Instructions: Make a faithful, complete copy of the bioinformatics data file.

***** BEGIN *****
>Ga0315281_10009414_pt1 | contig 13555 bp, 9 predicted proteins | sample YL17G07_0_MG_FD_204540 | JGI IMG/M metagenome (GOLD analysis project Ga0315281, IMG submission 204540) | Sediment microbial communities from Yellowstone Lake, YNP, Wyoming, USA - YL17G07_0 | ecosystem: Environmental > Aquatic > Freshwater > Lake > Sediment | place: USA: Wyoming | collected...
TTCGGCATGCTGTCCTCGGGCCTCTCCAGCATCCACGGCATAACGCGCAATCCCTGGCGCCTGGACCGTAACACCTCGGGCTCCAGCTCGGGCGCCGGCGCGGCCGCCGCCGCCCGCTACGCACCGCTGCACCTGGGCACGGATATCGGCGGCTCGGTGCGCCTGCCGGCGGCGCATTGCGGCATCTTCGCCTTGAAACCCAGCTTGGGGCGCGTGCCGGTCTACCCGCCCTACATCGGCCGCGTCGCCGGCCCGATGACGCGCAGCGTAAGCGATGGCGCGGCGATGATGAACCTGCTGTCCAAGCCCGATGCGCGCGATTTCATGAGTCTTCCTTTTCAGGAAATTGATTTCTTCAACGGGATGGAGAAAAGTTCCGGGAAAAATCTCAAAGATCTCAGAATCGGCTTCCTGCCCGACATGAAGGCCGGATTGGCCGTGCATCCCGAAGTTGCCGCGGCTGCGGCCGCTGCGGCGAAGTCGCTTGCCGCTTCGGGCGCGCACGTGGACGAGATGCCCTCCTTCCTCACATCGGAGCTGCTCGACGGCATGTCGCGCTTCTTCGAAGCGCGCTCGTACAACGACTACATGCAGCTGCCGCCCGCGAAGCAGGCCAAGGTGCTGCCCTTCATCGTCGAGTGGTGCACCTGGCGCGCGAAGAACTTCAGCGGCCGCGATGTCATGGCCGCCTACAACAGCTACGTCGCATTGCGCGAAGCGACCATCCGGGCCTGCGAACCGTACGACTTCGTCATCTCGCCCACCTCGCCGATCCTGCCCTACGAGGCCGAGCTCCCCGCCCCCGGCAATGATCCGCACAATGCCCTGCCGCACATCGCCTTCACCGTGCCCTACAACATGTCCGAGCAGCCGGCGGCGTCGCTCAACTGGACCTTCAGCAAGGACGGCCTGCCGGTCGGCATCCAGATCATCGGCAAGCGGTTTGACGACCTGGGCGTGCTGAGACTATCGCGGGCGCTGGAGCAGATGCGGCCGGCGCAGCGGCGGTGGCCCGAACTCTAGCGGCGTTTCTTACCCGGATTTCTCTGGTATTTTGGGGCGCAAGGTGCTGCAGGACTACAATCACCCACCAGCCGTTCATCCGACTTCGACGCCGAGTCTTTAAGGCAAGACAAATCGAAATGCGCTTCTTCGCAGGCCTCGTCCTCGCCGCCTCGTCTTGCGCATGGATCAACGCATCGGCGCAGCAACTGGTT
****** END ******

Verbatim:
>Ga0315281_10009414_pt1 | contig 13555 bp, 9 predicted proteins | sample YL17G07_0_MG_FD_204540 | JGI IMG/M metagenome (GOLD analysis project Ga0315281, IMG submission 204540) | Sediment microbial communities from Yellowstone Lake, YNP, Wyoming, USA - YL17G07_0 | ecosystem: Environmental > Aquatic > Freshwater > Lake > Sediment | place: USA: Wyoming | collected...
TTCGGCATGCTGTCCTCGGGCCTCTCCAGCATCCACGGCATAACGCGCAATCCCTGGCGCCTGGACCGTAACACCTCGGGCTCCAGCTCGGGCGCCGGCGCGGCCGCCGCCGCCCGCTACGCACCGCTGCACCTGGGCACGGATATCGGCGGCTCGGTGCGCCTGCCGGCGGCGCATTGCGGCATCTTCGCCTTGAAACCCAGCTTGGGGCGCGTGCCGGTCTACCCGCCCTACATCGGCCGCGTCGCCGGCCCGATGACGCGCAGCGTAAGCGATGGCGCGGCGATGATGAACCTGCTGTCCAAGCCCGATGCGCGCGATTTCATGAGTCTTCCTTTTCAGGAAATTGATTTCTTCAACGGGATGGAGAAAAGTTCCGGGAAAAATCTCAAAGATCTCAGAATCGGCTTCCTGCCCGACATGAAGGCCGGATTGGCCGTGCATCCCGAAGTTGCCGCGGCTGCGGCCGCTGCGGCGAAGTCGCTTGCCGCTTCGGGCGCGCACGTGGACGAGATGCCCTCCTTCCTCACATCGGAGCTGCTCGACGGCATGTCGCGCTTCTTCGAAGCGCGCTCGTACAACGACTACATGCAGCTGCCGCCCGCGAAGCAGGCCAAGGTGCTGCCCTTCATCGTCGAGTGGTGCACCTGGCGCGCGAAGAACTTCAGCGGCCGCGATGTCATGGCCGCCTACAACAGCTACGTCGCATTGCGCGAAGCGACCATCCGGGCCTGCGAACCGTACGACTTCGTCATCTCGCCCACCTCGCCGATCCTGCCCTACGAGGCCGAGCTCCCCGCCCCCGGCAATGATCCGCACAATGCCCTGCCGCACATCGCCTTCACCGTGCCCTACAACATGTCCGAGCAGCCGGCGGCGTCGCTCAACTGGACCTTCAGCAAGGACGGCCTGCCGGTCGGCATCCAGATCATCGGCAAGCGGTTTGACGACCTGGGCGTGCTGAGACTATCGCGGGCGCTGGAGCAGATGCGGCCGGCGCAGCGGCGGTGGCCCGAACTCTAGCGGCGTTTCTTACCCGGATTTCTCTGGTATTTTGGGGCGCAAGGTGCTGCAGGACTACAATCACCCACCAGCCGTTCATCCGACTTCGACGCCGAGTCTTTAAGGCAAGACAAATCGAAATGCGCTTCTTCGCAGGCCTCGTCCTCGCCGCCTCGTCTTGCGCATGGATCAACGCATCGGCGCAGCAACTGGTT